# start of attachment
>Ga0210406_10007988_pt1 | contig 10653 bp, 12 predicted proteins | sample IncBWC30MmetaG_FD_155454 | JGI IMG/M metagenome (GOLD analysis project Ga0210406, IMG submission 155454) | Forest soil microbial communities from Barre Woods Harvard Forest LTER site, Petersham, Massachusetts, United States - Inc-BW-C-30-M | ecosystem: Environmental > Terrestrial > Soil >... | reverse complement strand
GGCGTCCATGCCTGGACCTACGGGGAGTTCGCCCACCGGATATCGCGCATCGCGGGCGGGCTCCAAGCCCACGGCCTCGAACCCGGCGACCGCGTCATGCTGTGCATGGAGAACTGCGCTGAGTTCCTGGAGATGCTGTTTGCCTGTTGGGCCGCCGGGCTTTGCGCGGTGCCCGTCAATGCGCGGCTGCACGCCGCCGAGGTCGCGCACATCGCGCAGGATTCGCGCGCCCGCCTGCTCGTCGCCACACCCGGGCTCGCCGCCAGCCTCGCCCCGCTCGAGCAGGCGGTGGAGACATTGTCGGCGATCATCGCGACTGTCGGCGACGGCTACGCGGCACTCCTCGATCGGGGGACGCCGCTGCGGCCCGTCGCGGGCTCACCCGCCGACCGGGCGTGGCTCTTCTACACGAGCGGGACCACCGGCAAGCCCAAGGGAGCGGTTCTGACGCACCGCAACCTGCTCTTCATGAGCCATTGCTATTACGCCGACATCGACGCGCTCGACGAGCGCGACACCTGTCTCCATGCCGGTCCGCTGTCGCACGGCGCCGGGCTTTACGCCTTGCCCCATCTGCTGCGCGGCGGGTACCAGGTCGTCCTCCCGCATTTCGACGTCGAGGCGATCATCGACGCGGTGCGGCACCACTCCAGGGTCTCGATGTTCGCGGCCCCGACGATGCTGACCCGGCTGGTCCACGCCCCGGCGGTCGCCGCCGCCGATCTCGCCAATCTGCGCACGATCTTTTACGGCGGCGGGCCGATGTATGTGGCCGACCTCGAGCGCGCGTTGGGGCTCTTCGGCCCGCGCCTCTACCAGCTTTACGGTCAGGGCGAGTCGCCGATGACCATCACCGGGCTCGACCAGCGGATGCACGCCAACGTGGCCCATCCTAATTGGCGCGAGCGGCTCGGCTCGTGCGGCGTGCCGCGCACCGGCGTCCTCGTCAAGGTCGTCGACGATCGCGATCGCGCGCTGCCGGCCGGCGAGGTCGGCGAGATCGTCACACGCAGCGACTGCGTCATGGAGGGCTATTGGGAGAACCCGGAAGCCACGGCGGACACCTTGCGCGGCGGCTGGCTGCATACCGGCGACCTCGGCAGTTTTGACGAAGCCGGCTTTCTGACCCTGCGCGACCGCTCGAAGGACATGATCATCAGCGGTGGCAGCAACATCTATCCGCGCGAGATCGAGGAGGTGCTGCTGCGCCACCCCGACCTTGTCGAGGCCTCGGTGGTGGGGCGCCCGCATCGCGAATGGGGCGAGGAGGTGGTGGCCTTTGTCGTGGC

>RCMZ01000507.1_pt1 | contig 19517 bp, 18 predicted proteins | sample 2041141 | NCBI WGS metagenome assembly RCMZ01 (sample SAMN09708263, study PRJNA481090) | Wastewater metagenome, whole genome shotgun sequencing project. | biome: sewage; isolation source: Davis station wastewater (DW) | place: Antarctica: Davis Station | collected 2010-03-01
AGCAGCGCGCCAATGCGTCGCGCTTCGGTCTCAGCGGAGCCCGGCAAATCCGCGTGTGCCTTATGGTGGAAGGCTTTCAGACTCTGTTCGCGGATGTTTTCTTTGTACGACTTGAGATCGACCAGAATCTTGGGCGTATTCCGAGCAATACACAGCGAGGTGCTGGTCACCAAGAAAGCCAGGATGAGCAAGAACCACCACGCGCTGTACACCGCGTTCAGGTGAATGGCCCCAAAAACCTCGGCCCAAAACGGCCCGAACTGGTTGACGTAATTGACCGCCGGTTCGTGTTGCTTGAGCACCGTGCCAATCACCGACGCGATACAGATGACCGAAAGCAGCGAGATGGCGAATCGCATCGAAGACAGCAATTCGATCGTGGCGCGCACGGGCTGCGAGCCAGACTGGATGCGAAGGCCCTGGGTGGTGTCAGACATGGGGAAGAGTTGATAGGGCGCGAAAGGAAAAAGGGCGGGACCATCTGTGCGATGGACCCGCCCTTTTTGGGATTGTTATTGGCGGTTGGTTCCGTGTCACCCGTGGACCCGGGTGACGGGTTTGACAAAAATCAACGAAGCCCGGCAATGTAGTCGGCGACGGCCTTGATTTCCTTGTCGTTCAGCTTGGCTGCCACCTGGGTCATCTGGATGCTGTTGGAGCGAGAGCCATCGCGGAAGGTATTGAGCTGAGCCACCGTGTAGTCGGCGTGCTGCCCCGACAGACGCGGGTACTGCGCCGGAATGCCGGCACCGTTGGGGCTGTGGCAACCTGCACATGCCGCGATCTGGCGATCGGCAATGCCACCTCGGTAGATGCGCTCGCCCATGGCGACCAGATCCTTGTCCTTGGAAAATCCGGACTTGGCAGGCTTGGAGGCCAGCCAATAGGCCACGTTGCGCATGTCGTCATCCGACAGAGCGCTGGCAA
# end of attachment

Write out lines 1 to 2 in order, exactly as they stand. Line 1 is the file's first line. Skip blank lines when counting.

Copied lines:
>Ga0210406_10007988_pt1 | contig 10653 bp, 12 predicted proteins | sample IncBWC30MmetaG_FD_155454 | JGI IMG/M metagenome (GOLD analysis project Ga0210406, IMG submission 155454) | Forest soil microbial communities from Barre Woods Harvard Forest LTER site, Petersham, Massachusetts, United States - Inc-BW-C-30-M | ecosystem: Environmental > Terrestrial > Soil >... | reverse complement strand
GGCGTCCATGCCTGGACCTACGGGGAGTTCGCCCACCGGATATCGCGCATCGCGGGCGGGCTCCAAGCCCACGGCCTCGAACCCGGCGACCGCGTCATGCTGTGCATGGAGAACTGCGCTGAGTTCCTGGAGATGCTGTTTGCCTGTTGGGCCGCCGGGCTTTGCGCGGTGCCCGTCAATGCGCGGCTGCACGCCGCCGAGGTCGCGCACATCGCGCAGGATTCGCGCGCCCGCCTGCTCGTCGCCACACCCGGGCTCGCCGCCAGCCTCGCCCCGCTCGAGCAGGCGGTGGAGACATTGTCGGCGATCATCGCGACTGTCGGCGACGGCTACGCGGCACTCCTCGATCGGGGGACGCCGCTGCGGCCCGTCGCGGGCTCACCCGCCGACCGGGCGTGGCTCTTCTACACGAGCGGGACCACCGGCAAGCCCAAGGGAGCGGTTCTGACGCACCGCAACCTGCTCTTCATGAGCCATTGCTATTACGCCGACATCGACGCGCTCGACGAGCGCGACACCTGTCTCCATGCCGGTCCGCTGTCGCACGGCGCCGGGCTTTACGCCTTGCCCCATCTGCTGCGCGGCGGGTACCAGGTCGTCCTCCCGCATTTCGACGTCGAGGCGATCATCGACGCGGTGCGGCACCACTCCAGGGTCTCGATGTTCGCGGCCCCGACGATGCTGACCCGGCTGGTCCACGCCCCGGCGGTCGCCGCCGCCGATCTCGCCAATCTGCGCACGATCTTTTACGGCGGCGGGCCGATGTATGTGGCCGACCTCGAGCGCGCGTTGGGGCTCTTCGGCCCGCGCCTCTACCAGCTTTACGGTCAGGGCGAGTCGCCGATGACCATCACCGGGCTCGACCAGCGGATGCACGCCAACGTGGCCCATCCTAATTGGCGCGAGCGGCTCGGCTCGTGCGGCGTGCCGCGCACCGGCGTCCTCGTCAAGGTCGTCGACGATCGCGATCGCGCGCTGCCGGCCGGCGAGGTCGGCGAGATCGTCACACGCAGCGACTGCGTCATGGAGGGCTATTGGGAGAACCCGGAAGCCACGGCGGACACCTTGCGCGGCGGCTGGCTGCATACCGGCGACCTCGGCAGTTTTGACGAAGCCGGCTTTCTGACCCTGCGCGACCGCTCGAAGGACATGATCATCAGCGGTGGCAGCAACATCTATCCGCGCGAGATCGAGGAGGTGCTGCTGCGCCACCCCGACCTTGTCGAGGCCTCGGTGGTGGGGCGCCCGCATCGCGAATGGGGCGAGGAGGTGGTGGCCTTTGTCGTGGC